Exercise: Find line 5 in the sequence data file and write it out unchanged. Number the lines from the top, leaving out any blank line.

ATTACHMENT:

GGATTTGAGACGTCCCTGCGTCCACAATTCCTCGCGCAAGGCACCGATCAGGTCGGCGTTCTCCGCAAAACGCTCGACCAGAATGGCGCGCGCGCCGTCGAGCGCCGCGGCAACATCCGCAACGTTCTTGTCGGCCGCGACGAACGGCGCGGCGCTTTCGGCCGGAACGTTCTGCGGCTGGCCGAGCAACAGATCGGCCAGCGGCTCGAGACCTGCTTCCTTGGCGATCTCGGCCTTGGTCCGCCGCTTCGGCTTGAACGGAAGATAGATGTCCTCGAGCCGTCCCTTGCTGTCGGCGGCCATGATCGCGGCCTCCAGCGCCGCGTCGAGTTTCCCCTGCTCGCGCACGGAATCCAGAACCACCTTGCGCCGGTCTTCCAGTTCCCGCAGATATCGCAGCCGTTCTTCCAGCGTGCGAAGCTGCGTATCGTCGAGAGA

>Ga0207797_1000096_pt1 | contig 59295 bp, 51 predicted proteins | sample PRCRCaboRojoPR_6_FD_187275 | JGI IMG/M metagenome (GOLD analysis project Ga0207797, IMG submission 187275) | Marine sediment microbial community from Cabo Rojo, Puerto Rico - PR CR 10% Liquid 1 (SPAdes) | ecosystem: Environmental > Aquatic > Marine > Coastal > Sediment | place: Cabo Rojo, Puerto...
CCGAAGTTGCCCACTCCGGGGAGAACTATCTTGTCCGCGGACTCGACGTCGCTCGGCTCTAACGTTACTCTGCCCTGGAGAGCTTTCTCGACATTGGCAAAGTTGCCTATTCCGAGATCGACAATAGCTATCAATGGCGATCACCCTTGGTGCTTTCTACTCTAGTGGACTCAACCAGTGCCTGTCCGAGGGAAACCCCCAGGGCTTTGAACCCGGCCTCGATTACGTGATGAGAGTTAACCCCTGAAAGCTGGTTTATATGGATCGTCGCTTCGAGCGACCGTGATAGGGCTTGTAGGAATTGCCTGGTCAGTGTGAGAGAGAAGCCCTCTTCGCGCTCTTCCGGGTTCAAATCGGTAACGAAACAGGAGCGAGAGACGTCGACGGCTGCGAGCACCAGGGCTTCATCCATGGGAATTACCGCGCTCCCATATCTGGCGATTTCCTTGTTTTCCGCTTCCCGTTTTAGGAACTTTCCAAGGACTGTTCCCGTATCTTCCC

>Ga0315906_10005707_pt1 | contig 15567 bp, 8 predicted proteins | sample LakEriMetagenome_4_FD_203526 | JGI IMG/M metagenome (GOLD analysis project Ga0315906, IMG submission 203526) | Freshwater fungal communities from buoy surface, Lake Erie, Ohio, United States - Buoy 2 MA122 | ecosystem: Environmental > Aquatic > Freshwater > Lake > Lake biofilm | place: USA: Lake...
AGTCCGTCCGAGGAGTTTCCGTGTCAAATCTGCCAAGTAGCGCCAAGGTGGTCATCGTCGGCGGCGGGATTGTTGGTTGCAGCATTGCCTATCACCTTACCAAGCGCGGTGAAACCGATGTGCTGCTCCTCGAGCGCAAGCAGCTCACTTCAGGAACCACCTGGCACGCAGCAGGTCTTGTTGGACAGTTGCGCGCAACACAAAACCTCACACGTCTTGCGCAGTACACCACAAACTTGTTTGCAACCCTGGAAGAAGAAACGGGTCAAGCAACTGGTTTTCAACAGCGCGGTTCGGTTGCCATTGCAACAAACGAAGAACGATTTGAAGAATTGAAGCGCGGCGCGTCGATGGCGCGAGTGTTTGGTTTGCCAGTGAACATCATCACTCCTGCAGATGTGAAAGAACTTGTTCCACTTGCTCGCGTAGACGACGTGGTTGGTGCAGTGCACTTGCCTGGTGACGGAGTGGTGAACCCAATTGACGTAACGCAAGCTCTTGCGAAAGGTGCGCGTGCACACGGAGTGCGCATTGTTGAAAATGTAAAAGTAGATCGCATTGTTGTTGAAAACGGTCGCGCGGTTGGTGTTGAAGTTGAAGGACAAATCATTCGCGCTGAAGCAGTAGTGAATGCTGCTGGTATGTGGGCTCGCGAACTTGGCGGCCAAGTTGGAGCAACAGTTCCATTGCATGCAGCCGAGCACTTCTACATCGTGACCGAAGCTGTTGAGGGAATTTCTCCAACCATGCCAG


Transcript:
AGTCCGTCCGAGGAGTTTCCGTGTCAAATCTGCCAAGTAGCGCCAAGGTGGTCATCGTCGGCGGCGGGATTGTTGGTTGCAGCATTGCCTATCACCTTACCAAGCGCGGTGAAACCGATGTGCTGCTCCTCGAGCGCAAGCAGCTCACTTCAGGAACCACCTGGCACGCAGCAGGTCTTGTTGGACAGTTGCGCGCAACACAAAACCTCACACGTCTTGCGCAGTACACCACAAACTTGTTTGCAACCCTGGAAGAAGAAACGGGTCAAGCAACTGGTTTTCAACAGCGCGGTTCGGTTGCCATTGCAACAAACGAAGAACGATTTGAAGAATTGAAGCGCGGCGCGTCGATGGCGCGAGTGTTTGGTTTGCCAGTGAACATCATCACTCCTGCAGATGTGAAAGAACTTGTTCCACTTGCTCGCGTAGACGACGTGGTTGGTGCAGTGCACTTGCCTGGTGACGGAGTGGTGAACCCAATTGACGTAACGCAAGCTCTTGCGAAAGGTGCGCGTGCACACGGAGTGCGCATTGTTGAAAATGTAAAAGTAGATCGCATTGTTGTTGAAAACGGTCGCGCGGTTGGTGTTGAAGTTGAAGGACAAATCATTCGCGCTGAAGCAGTAGTGAATGCTGCTGGTATGTGGGCTCGCGAACTTGGCGGCCAAGTTGGAGCAACAGTTCCATTGCATGCAGCCGAGCACTTCTACATCGTGACCGAAGCTGTTGAGGGAATTTCTCCAACCATGCCAG